Cary H. Sherman:

First, there is hardly a money grab. This program COSTS us money; it's not a profit center. But we do it because we need to create risk for stealing music. I don't know where your $100 million figure came from, but it is totally imaginary.

We're targeting college students because they account for an undue percentage of the problem. Also, the habits they form in college will be with them for a lifetime. They have as much wherewithal to mount a legal defense as anyone else, maybe more. There are lots of attorneys who defend these cases pro bono, and that's just fine.

I don't know why you think we've suffered legal defeats recently. There have been some cases involving dismissals of the original defendants as we amend the complaint to name the responsible party in the household (generally one of the kids or a friend), but those are not defeats, those are the judicial system at work.

Question from Jonathan Curtiss:

Are RIAA pre-litigation letters to be considered DMCA cease and desist notices?

Cary H. Sherman:

This is an interesting question, and it has been raised with us by counsel at a couple of universities. We believe that the pre-litigation letters can be considered DMCA notices, but to avoid any doubt, we are going to revise the letters going forward so that this is more clear. Obviously, we want the infringement to stop when we send the pre-litigation letter. But we also want the evidence of the infringement to be preserved, so that it is available as evidence in the lawsuit. So our letters will be both DMCA notices and "preservation of evidence" notices, which ask students to discontinue the infringing activity but to preserve the evidence of prior actions.

Question from Dan Carnevale:

The University of Nebraska at Lincoln made headlines when it tried sending the RIAA a bill, citing processing costs for all of the copyright-infringement notices the trade group had sent to the institution. I'm assuming you won't be paying that, but it does raise an important question: Should colleges be responsible for the cost of tracking down file-sharing students?

Cary H. Sherman:

Universities sought, and obtained, the protection of the Digital Millennium Copyright Act when it was enacted in 1998. Universities are treated as "ISPs" under that legislation. That gives them numerous safe harbors from possible copyright liability, but it also gives them certain legal obligations. One of those obligations is to take action to eliminate infringement when they become aware of it.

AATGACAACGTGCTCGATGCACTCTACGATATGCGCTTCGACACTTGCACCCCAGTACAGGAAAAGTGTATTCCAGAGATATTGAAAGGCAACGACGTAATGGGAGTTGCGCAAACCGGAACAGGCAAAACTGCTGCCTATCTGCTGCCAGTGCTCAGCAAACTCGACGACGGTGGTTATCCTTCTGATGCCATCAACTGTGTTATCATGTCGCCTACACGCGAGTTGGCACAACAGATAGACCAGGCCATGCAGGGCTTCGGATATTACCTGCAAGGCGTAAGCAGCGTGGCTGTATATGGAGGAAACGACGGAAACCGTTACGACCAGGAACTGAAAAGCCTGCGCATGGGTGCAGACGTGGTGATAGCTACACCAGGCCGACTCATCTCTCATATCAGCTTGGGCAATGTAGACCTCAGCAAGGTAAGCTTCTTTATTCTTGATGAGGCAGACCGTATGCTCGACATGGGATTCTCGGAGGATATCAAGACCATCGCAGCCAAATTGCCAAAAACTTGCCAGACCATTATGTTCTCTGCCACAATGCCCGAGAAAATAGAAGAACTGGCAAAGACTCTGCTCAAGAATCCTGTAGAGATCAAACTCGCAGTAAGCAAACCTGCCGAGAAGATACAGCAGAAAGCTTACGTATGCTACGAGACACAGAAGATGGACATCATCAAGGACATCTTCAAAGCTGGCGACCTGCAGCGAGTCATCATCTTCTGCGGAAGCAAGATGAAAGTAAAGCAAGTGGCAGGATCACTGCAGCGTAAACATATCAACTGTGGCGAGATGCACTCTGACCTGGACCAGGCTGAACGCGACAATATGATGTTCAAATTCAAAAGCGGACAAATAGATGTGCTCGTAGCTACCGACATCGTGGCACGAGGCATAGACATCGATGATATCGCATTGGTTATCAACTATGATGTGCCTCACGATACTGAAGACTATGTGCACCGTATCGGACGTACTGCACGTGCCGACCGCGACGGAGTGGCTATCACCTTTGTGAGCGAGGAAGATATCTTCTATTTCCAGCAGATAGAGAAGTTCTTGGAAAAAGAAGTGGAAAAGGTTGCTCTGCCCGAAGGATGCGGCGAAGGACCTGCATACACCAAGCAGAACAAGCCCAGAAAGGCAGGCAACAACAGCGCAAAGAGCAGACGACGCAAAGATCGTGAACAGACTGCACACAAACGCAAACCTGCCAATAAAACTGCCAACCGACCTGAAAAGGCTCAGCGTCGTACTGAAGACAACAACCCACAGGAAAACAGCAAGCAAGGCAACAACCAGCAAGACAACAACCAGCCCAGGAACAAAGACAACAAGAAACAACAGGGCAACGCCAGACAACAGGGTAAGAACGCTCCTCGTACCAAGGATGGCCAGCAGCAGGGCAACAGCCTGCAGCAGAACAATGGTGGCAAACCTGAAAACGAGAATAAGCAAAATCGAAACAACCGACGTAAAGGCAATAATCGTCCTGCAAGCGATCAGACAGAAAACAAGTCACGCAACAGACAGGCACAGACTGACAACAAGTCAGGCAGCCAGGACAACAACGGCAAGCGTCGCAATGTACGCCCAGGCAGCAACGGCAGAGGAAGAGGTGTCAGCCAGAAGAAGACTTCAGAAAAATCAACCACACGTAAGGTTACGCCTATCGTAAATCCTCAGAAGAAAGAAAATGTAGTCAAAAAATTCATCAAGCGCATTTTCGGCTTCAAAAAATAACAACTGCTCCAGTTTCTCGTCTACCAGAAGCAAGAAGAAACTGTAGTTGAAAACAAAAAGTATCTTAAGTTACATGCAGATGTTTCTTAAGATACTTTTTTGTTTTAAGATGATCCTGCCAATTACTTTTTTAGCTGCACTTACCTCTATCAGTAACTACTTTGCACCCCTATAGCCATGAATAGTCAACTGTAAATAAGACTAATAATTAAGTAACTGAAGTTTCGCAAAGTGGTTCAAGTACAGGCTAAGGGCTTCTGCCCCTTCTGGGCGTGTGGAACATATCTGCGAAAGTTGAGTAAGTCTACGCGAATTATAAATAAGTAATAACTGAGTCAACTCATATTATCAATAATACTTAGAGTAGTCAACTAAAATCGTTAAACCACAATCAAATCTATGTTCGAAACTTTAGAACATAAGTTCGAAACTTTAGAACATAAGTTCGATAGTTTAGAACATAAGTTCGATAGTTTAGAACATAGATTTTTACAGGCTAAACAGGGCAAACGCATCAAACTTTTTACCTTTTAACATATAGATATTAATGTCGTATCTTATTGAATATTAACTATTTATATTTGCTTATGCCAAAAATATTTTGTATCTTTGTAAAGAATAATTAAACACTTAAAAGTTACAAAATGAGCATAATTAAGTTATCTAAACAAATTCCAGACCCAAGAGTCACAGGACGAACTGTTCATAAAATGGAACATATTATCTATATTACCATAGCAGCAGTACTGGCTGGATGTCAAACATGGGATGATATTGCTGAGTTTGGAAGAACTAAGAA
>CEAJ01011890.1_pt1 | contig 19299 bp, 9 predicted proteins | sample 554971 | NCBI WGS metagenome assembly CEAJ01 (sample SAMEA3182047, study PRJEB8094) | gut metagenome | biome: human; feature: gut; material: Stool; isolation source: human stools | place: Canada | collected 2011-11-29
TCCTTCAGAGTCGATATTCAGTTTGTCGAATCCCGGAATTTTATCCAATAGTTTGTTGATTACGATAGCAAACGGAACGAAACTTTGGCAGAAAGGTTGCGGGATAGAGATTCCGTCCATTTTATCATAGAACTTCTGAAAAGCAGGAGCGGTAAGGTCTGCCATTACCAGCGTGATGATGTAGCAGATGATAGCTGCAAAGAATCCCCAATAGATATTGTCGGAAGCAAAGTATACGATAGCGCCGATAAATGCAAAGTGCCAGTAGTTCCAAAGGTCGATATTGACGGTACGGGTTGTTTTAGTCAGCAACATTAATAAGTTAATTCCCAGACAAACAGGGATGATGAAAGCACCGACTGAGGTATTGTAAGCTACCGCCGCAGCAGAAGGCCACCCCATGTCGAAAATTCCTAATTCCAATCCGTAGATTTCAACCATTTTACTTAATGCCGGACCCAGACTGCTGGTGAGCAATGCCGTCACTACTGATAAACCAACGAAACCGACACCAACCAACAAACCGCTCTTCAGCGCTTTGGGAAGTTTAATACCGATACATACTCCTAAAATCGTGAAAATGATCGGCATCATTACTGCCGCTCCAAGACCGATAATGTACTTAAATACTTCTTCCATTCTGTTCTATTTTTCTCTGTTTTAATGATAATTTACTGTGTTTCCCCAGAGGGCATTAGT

We go to a great deal of trouble and expense to identify infringement taking place, and it doesn't seem unreasonable to ask universities to do their part -- the part contemplated in legislation they supported -- to eliminate the infringement. And that's separate and apart from the obligations as educators to instill values in their students that will prepare them for the real world once they graduate.

Question from Casey Green, The Campus Computing Project:

The RIAA has engaged in an aggressive media and Congressional campaign targeting colleges and college students when ample evidence confirms that consumer ISPs (for example AT&T, Comcast, TimeWarner and Verizon, among others) play a much larger role as conduits for illegal P2P traffic. For example, fully 94 percent of RIAA's 8400 "John Doe" legal filings in 2004-05 were NOT college students.

Why has the RIAA avoided pursuing consumer ISP for their role P2P traffic? Why does the RIAA believe that colleges and universities should be held to a higher standard when ample evidence confirms that colleges are far more responsible about intellectual property and P2P issues than consumer ISPs?

Cary H. Sherman:

We have asked consumer ISPs to pass along infringement notices to their customers, and those requests are still being considered. And a number of large commercial ISPs have sent educational messages to their subscribers. But let's face it -- an ISP has a fundamentally different relationship with its customer than a university with its students. Universities aren't mere providers of network services -- they are educators who provide network access as part of an educational mission.

Moreover, we're finding that the problem of illegal downloading is more prevalent on college campuses than the rest of the population. More than half of college students surveyed said that they download movies and music illegally. and 2/3 of the music acquired by college students was obtained illegally. College students have always been an incredibly important demographic -- they were the biggest music fans, and the biggest music buyers. They're probably still the biggest fans, but their among the smallest buyers of music. Music acquisition is up, but payment is down.

Dan Carnevale (Moderator):

We're about half way through the chat. Keep those questions coming.

Question from Middle Tennessee State University:

P2P file sharing has "substantial non-infringing uses" that today's music business students must be free to explore. The RIAA's campaign of lawsuits and pressure on higher education is overbroad. Where does Mr. Sherman expect the next generation of industry leaders to come from if they do not have unfettered access to the technologies impacting the industry today?

Cary H. Sherman:

Unfettered access to technology is valuable, but that doesn't equate with unfettered right to steal. Of all people, music business students should understand the need for creators of music to be compensated, or else there is no business for them to join.

There has never been a worse time to get into the music business than right now. Songwriters in Nashville are at half the level they used to be, and their royalties are too. The "For sale" and "For rent" signs on Music Row tell the story. Music business students need to set an example of what is appropriate behavior online.

Question from Dan Carnevale:

And are students who get the notices actually choosing to settle out-of-court?

Cary H. Sherman: